#6. The designer of the famous car, Chevrolet Volt, Jelani Aliyu, is a supertalented Nigerian from Sokoto State.

#7. The World’s fastest supercomputer was designed by a world renowned inventor and scientist, Philip Emeagwali, a fully blooded Nigerian, whose patency was awarded in 2015. This means that a Nigerian has the patency to the world’s fastest computer.

#8. The wealthiest Black man and woman on earth today are Nigerians – Alhaji Aliko Dangote and Mrs. Folorunsho Alakija. Both have no traces of scandal or criminal records of any kind.

#9. South Africa couldn’t have ended apartheid & achieved Black rule if not for
the leadership role Nigeria and Nigerians played. We gave financial support, human support, boycotted an Olympics and our politicians, musicians and activists campaigned relentlessly.

#10. Of the four South African Presidents who have ruled that country after apartheid, two of them once lived in Nigeria, under asylum. Both Nelson Mandela (60s) and Thabo Mbeki (70s) lived in Nigeria at some point, before becoming Presidents of South Africa.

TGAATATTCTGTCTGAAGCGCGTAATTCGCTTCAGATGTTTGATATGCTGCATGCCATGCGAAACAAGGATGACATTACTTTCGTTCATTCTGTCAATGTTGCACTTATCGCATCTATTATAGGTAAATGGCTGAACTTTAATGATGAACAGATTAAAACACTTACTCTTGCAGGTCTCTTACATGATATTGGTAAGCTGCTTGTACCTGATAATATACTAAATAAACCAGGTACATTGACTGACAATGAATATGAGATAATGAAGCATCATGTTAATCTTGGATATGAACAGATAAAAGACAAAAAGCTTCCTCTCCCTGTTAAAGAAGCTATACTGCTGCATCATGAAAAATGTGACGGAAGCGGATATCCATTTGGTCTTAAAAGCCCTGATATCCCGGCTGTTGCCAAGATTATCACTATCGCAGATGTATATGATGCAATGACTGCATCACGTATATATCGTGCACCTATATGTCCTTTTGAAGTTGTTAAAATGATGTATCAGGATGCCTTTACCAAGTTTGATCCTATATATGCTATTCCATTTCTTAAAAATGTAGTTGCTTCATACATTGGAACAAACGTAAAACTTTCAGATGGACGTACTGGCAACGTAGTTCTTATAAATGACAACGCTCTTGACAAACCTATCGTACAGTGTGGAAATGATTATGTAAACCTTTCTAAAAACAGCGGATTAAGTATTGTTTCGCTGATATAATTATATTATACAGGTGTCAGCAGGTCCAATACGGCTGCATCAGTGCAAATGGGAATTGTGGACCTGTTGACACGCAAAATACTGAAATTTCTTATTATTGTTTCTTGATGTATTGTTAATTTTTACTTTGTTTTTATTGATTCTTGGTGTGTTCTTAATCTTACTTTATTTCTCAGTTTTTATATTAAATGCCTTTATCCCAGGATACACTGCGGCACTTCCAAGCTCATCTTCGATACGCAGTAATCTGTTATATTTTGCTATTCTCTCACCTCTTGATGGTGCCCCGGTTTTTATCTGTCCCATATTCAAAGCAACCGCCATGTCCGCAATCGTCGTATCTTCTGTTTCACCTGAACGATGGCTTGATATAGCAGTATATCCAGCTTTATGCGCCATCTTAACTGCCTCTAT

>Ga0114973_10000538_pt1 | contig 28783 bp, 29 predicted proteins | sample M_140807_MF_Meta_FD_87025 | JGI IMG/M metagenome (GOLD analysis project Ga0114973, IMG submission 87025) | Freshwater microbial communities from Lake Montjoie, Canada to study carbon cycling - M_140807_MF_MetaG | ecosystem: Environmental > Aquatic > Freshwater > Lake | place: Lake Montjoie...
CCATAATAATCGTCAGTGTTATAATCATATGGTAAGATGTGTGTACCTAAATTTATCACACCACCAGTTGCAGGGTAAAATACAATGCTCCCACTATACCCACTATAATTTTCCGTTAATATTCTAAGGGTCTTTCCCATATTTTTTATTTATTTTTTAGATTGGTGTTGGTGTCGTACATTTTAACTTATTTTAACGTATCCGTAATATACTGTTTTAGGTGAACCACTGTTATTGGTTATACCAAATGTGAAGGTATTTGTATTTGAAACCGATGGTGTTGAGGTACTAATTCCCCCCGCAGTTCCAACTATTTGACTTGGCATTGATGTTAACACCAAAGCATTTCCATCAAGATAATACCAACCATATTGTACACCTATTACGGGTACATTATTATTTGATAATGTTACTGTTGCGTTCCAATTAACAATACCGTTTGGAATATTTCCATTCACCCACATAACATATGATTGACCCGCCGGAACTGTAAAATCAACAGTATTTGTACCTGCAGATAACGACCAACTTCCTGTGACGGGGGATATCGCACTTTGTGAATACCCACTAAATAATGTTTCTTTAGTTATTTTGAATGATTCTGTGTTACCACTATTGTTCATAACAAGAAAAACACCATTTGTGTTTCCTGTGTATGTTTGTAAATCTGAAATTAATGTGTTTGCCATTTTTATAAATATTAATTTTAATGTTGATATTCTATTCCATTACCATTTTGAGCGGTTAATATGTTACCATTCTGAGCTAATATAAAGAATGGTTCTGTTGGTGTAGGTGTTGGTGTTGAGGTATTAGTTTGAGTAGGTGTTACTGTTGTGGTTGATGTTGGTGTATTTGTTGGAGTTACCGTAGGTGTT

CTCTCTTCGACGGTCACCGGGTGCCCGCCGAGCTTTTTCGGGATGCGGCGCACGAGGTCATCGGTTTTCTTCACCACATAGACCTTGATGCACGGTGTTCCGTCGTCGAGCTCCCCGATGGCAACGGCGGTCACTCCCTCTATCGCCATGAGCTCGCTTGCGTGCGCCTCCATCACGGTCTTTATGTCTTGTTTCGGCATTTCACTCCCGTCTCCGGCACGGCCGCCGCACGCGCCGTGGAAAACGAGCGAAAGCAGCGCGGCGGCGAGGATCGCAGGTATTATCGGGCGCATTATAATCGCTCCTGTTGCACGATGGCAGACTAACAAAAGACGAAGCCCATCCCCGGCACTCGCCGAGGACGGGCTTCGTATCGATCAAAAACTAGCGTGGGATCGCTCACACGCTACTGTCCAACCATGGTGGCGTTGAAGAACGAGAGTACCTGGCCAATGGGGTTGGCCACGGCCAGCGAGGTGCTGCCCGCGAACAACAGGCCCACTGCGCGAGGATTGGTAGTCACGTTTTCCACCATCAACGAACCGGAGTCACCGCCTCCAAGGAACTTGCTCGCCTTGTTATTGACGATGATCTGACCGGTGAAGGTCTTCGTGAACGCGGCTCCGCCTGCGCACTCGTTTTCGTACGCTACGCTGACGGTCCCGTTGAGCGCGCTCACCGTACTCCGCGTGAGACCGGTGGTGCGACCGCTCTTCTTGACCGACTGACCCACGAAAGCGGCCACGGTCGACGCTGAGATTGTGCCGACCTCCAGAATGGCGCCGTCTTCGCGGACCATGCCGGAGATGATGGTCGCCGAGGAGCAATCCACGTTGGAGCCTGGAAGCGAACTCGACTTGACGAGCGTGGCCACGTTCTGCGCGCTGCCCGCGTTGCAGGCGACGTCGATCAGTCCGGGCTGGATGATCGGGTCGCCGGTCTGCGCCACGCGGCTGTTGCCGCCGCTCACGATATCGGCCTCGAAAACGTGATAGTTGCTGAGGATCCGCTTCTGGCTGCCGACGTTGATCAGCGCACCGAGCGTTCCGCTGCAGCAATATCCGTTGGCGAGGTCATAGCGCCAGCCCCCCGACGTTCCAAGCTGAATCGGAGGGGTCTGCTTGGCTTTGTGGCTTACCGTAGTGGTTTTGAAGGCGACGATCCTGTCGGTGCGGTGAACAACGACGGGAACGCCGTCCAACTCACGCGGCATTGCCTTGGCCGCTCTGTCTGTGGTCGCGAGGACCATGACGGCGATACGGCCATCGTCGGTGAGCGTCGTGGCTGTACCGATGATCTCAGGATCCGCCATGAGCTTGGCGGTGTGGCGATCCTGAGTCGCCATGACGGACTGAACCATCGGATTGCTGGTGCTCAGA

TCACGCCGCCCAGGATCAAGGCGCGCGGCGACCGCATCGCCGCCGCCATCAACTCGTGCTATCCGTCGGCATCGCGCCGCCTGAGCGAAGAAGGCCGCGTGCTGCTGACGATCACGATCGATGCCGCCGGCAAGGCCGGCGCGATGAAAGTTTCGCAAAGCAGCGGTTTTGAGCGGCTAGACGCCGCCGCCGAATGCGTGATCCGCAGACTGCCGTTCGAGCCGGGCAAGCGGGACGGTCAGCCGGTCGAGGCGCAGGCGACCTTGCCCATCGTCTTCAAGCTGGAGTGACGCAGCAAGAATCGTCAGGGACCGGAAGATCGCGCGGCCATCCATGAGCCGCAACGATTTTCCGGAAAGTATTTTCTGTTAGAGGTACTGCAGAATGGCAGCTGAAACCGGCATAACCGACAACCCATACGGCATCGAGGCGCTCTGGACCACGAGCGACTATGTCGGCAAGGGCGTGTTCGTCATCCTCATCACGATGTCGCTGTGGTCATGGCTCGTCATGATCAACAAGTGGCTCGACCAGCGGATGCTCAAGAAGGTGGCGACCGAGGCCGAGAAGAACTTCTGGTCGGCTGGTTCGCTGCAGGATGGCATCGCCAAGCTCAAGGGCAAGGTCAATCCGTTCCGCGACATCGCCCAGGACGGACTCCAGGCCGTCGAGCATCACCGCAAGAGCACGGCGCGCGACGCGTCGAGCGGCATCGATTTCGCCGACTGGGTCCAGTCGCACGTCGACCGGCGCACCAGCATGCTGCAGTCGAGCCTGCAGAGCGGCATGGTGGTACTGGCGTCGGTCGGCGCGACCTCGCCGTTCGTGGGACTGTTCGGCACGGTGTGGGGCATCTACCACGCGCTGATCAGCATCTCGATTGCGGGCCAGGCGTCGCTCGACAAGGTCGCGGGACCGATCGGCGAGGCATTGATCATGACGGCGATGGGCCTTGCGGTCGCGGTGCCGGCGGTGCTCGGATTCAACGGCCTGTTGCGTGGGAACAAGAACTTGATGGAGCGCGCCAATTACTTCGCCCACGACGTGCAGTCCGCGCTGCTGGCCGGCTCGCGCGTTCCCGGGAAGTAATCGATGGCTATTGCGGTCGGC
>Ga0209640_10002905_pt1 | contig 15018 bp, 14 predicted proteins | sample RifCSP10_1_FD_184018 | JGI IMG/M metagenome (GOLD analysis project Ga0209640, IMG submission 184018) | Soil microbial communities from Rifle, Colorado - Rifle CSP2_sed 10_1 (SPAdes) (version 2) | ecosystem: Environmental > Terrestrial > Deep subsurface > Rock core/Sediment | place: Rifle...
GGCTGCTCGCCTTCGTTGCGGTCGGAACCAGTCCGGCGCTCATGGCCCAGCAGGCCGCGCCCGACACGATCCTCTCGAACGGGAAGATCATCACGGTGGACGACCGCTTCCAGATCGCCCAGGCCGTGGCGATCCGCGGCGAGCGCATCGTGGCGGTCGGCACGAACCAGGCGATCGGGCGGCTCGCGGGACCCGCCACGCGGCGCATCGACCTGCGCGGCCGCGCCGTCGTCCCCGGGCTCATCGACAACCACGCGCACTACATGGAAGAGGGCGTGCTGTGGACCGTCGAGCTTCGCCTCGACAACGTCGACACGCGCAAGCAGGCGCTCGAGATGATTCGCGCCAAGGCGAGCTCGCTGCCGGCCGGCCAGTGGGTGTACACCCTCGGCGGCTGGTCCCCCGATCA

#11. Nigeria spent over $3 Billion and lost hundreds of soldiers to end the wars in both Liberia and Sierra Leone, two countries which the world ignored because they had no oil.

#12. When there was a coup in São Tomé and Príncipe in 2003, Nigeria intervened to reinstate the elected President back to power.

#13. Before there were street lights in European cities, people of the ancient Benin kingdom had street lights fueled by palm oil.

#14. 500 years ago, Benin casted metal alloys to create magnificent art, including the world famous Queen Ida Mask.

#15. Amina was a warrior queen who ruled Zaria Emirate in Kaduna state,
Northwestern Nigeria, 400 years ago in 1610.

#16. We gave monetary gifts to Ireland during our oil boom in the 70s and